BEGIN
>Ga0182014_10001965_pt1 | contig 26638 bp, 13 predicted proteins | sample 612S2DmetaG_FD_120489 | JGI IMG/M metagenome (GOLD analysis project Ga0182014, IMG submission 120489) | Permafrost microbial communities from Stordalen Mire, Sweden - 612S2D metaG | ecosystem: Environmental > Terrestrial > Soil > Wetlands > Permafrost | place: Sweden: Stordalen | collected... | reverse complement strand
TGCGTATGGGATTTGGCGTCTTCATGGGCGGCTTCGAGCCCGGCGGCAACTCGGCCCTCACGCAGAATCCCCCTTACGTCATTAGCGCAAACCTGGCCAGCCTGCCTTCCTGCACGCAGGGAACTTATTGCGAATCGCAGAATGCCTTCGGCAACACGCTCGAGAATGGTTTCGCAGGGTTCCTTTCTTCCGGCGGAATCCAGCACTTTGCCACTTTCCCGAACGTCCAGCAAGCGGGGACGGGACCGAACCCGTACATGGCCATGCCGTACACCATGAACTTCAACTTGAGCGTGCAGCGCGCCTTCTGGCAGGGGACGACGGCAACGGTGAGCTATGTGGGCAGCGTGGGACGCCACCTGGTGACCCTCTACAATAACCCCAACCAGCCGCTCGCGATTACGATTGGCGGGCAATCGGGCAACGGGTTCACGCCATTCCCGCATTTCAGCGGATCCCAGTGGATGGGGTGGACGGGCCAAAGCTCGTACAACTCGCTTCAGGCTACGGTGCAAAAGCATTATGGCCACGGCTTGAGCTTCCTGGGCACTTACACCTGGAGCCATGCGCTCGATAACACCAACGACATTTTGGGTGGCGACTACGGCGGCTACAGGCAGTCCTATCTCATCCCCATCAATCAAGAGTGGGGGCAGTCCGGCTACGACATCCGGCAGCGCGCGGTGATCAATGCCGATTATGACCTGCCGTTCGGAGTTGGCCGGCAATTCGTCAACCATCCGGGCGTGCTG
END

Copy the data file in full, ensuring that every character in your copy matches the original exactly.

>Ga0182014_10001965_pt1 | contig 26638 bp, 13 predicted proteins | sample 612S2DmetaG_FD_120489 | JGI IMG/M metagenome (GOLD analysis project Ga0182014, IMG submission 120489) | Permafrost microbial communities from Stordalen Mire, Sweden - 612S2D metaG | ecosystem: Environmental > Terrestrial > Soil > Wetlands > Permafrost | place: Sweden: Stordalen | collected... | reverse complement strand
TGCGTATGGGATTTGGCGTCTTCATGGGCGGCTTCGAGCCCGGCGGCAACTCGGCCCTCACGCAGAATCCCCCTTACGTCATTAGCGCAAACCTGGCCAGCCTGCCTTCCTGCACGCAGGGAACTTATTGCGAATCGCAGAATGCCTTCGGCAACACGCTCGAGAATGGTTTCGCAGGGTTCCTTTCTTCCGGCGGAATCCAGCACTTTGCCACTTTCCCGAACGTCCAGCAAGCGGGGACGGGACCGAACCCGTACATGGCCATGCCGTACACCATGAACTTCAACTTGAGCGTGCAGCGCGCCTTCTGGCAGGGGACGACGGCAACGGTGAGCTATGTGGGCAGCGTGGGACGCCACCTGGTGACCCTCTACAATAACCCCAACCAGCCGCTCGCGATTACGATTGGCGGGCAATCGGGCAACGGGTTCACGCCATTCCCGCATTTCAGCGGATCCCAGTGGATGGGGTGGACGGGCCAAAGCTCGTACAACTCGCTTCAGGCTACGGTGCAAAAGCATTATGGCCACGGCTTGAGCTTCCTGGGCACTTACACCTGGAGCCATGCGCTCGATAACACCAACGACATTTTGGGTGGCGACTACGGCGGCTACAGGCAGTCCTATCTCATCCCCATCAATCAAGAGTGGGGGCAGTCCGGCTACGACATCCGGCAGCGCGCGGTGATCAATGCCGATTATGACCTGCCGTTCGGAGTTGGCCGGCAATTCGTCAACCATCCGGGCGTGCTG